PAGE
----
Good old dolly zoom, a.k.a. trombone shot. I already used it once in the second chapter, although of course I had to fake it back then, since the scene had a drawn background. But with the rendered backgrounds, I can actually do it for real! Which is, of course, not the same as saying I should do it, but I just didn’t think that far at that moment, and when my thinking had caught up, I had already done it. Story of my life.
Good thing Mopey found a practical application for the dolly zoom, as well – moving the background closer so that our friends don’t have that much open ground to cover. You know, because of all the cameras and guards that could possibly have been in that room…which, of course, would still be there even if the room was becoming smaller. Which it isn’t actually doing, just appearing to do. So it wouldn’t really change anything about the guards and cameras…but then, they haven’t really worried about the guards and cameras before so…uh…it all somehow solves itself and makes sense. If you squint your eyes and hold your head like this.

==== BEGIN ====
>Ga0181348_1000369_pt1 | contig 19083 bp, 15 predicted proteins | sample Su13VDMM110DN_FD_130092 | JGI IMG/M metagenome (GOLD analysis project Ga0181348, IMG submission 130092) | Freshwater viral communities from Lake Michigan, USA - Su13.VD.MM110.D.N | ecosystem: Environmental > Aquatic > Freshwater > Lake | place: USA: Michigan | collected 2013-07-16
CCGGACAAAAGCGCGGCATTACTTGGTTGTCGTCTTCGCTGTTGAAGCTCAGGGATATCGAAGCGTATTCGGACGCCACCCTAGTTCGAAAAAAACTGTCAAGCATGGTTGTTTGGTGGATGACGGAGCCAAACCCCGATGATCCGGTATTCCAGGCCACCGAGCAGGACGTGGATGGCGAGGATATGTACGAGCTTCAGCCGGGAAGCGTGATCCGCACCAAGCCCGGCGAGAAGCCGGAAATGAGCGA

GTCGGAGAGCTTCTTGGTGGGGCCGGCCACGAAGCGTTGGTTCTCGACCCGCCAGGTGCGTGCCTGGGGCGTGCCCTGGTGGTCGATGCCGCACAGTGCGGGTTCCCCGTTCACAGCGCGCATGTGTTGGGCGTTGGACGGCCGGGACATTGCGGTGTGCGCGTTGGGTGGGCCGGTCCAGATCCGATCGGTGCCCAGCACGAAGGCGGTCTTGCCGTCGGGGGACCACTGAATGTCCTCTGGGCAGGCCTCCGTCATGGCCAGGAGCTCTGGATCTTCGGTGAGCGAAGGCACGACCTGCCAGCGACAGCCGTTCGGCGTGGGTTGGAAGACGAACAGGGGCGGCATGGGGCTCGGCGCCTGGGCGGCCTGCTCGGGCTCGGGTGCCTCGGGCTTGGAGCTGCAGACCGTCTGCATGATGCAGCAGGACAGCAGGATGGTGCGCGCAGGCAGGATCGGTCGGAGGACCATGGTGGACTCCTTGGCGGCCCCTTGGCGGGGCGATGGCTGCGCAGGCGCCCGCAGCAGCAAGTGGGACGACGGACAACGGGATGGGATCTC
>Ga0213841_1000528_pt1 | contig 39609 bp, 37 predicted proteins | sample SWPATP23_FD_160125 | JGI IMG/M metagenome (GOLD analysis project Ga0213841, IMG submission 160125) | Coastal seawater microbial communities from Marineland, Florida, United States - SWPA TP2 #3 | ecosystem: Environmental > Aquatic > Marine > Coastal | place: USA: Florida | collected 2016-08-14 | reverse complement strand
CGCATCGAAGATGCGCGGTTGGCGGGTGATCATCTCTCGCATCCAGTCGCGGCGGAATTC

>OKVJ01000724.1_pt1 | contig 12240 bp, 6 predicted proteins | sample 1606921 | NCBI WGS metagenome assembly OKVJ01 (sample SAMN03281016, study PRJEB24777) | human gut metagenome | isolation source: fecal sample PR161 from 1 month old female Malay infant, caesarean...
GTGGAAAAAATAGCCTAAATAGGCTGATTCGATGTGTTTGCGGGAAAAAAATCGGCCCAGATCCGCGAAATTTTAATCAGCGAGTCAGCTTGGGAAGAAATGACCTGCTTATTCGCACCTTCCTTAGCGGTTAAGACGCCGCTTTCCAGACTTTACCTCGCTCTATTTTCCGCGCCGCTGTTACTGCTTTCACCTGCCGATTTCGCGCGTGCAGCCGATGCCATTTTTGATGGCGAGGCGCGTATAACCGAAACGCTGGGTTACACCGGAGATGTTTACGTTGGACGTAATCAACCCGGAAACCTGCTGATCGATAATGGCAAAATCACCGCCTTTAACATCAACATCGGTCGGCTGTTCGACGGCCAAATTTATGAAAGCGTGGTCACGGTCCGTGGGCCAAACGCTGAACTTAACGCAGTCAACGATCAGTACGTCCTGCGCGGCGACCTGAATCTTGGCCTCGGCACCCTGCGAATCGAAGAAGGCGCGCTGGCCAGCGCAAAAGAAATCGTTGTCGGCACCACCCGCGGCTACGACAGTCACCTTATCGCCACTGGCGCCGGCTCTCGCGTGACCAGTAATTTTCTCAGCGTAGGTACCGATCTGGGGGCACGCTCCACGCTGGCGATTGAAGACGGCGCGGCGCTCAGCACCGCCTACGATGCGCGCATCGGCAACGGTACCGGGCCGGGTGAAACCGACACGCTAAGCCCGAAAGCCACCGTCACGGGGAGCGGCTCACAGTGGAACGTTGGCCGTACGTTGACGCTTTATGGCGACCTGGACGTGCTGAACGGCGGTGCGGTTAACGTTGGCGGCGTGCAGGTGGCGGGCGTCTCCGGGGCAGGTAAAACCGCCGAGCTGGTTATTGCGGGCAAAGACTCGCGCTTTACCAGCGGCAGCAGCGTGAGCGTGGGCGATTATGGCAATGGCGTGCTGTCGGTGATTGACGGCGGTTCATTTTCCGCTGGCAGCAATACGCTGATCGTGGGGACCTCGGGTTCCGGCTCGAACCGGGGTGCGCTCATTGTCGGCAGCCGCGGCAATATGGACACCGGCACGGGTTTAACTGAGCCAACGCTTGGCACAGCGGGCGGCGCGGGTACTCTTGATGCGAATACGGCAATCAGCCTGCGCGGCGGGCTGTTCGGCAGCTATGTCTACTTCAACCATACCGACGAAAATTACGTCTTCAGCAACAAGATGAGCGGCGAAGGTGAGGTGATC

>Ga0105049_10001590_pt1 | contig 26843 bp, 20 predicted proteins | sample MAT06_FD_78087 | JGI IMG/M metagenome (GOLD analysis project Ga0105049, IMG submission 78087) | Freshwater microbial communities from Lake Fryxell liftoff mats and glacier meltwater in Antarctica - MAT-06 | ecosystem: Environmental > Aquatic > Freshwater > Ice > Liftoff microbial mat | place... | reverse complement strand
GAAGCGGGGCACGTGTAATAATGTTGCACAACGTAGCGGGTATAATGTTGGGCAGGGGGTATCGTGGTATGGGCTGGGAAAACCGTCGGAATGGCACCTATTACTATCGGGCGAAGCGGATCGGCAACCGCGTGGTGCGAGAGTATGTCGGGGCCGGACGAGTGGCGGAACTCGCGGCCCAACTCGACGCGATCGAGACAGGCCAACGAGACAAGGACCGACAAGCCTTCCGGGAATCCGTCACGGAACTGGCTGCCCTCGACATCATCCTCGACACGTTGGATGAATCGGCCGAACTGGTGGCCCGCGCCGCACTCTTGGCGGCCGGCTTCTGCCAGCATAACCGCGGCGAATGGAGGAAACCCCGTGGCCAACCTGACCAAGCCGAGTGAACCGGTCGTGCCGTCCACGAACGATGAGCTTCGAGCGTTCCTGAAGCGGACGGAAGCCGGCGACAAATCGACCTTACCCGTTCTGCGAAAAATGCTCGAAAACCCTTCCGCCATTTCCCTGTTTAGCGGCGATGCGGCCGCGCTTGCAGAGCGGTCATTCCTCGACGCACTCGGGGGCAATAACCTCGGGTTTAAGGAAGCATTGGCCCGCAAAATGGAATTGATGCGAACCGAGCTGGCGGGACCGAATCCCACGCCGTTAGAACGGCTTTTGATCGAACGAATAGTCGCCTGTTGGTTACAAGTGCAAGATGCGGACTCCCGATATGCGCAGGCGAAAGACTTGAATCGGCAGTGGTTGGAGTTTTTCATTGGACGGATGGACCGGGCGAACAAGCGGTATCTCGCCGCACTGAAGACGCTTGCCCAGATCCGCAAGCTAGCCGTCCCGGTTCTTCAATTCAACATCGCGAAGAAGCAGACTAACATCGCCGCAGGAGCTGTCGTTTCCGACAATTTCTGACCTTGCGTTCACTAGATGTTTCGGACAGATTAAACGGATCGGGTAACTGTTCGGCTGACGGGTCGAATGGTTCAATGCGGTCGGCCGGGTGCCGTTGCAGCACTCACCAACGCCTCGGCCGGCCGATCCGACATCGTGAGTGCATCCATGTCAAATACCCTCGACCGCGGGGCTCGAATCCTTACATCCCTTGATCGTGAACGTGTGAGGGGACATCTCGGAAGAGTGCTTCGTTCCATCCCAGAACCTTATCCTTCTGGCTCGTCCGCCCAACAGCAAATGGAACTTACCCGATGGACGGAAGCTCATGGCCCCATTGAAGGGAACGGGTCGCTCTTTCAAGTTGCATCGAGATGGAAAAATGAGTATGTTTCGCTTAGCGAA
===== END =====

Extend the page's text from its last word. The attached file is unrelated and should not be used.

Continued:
In order to induce the dolly zoom, it’s usually enough to make some kind of shocking relevation to one of the characters, something that’ll cause a sudden burst of enstrangement from their surrounding in them. The dolly zoom will materialize to visually parallel the emotion. It’s practical and has the added boon that Mopey really enjoys inducing enstrangement in others, particularly Snuka and Biff…but it’s not easy to do with Biff, since he tends to experience reality through a cushioning fog of limited perception, anyway. So Snuka it is…making a shocking relevation to Snuka is pretty easy, of course, since he’s adopted. And learning that you’re adopted is always a huge shock in movies, so the chances for inducing a dolly zoom are pretty good. Yeah, I know…Snuka knows that he is adopted, because he was already in his mid-teens when it happened. That doesn’t really cushion the blow of the (re-)discovery, though – because it’s not just the fact itself, it’s the delivery that counts. And, boy, can Mopey deliver on something like that.
Speaking of stock phrases, Biff delivers one of his own: “How about attacking in three columns?” It’s the sum total of his understanding of strategy and tactics, even after all the ROTC courses. There is historical precedent for it.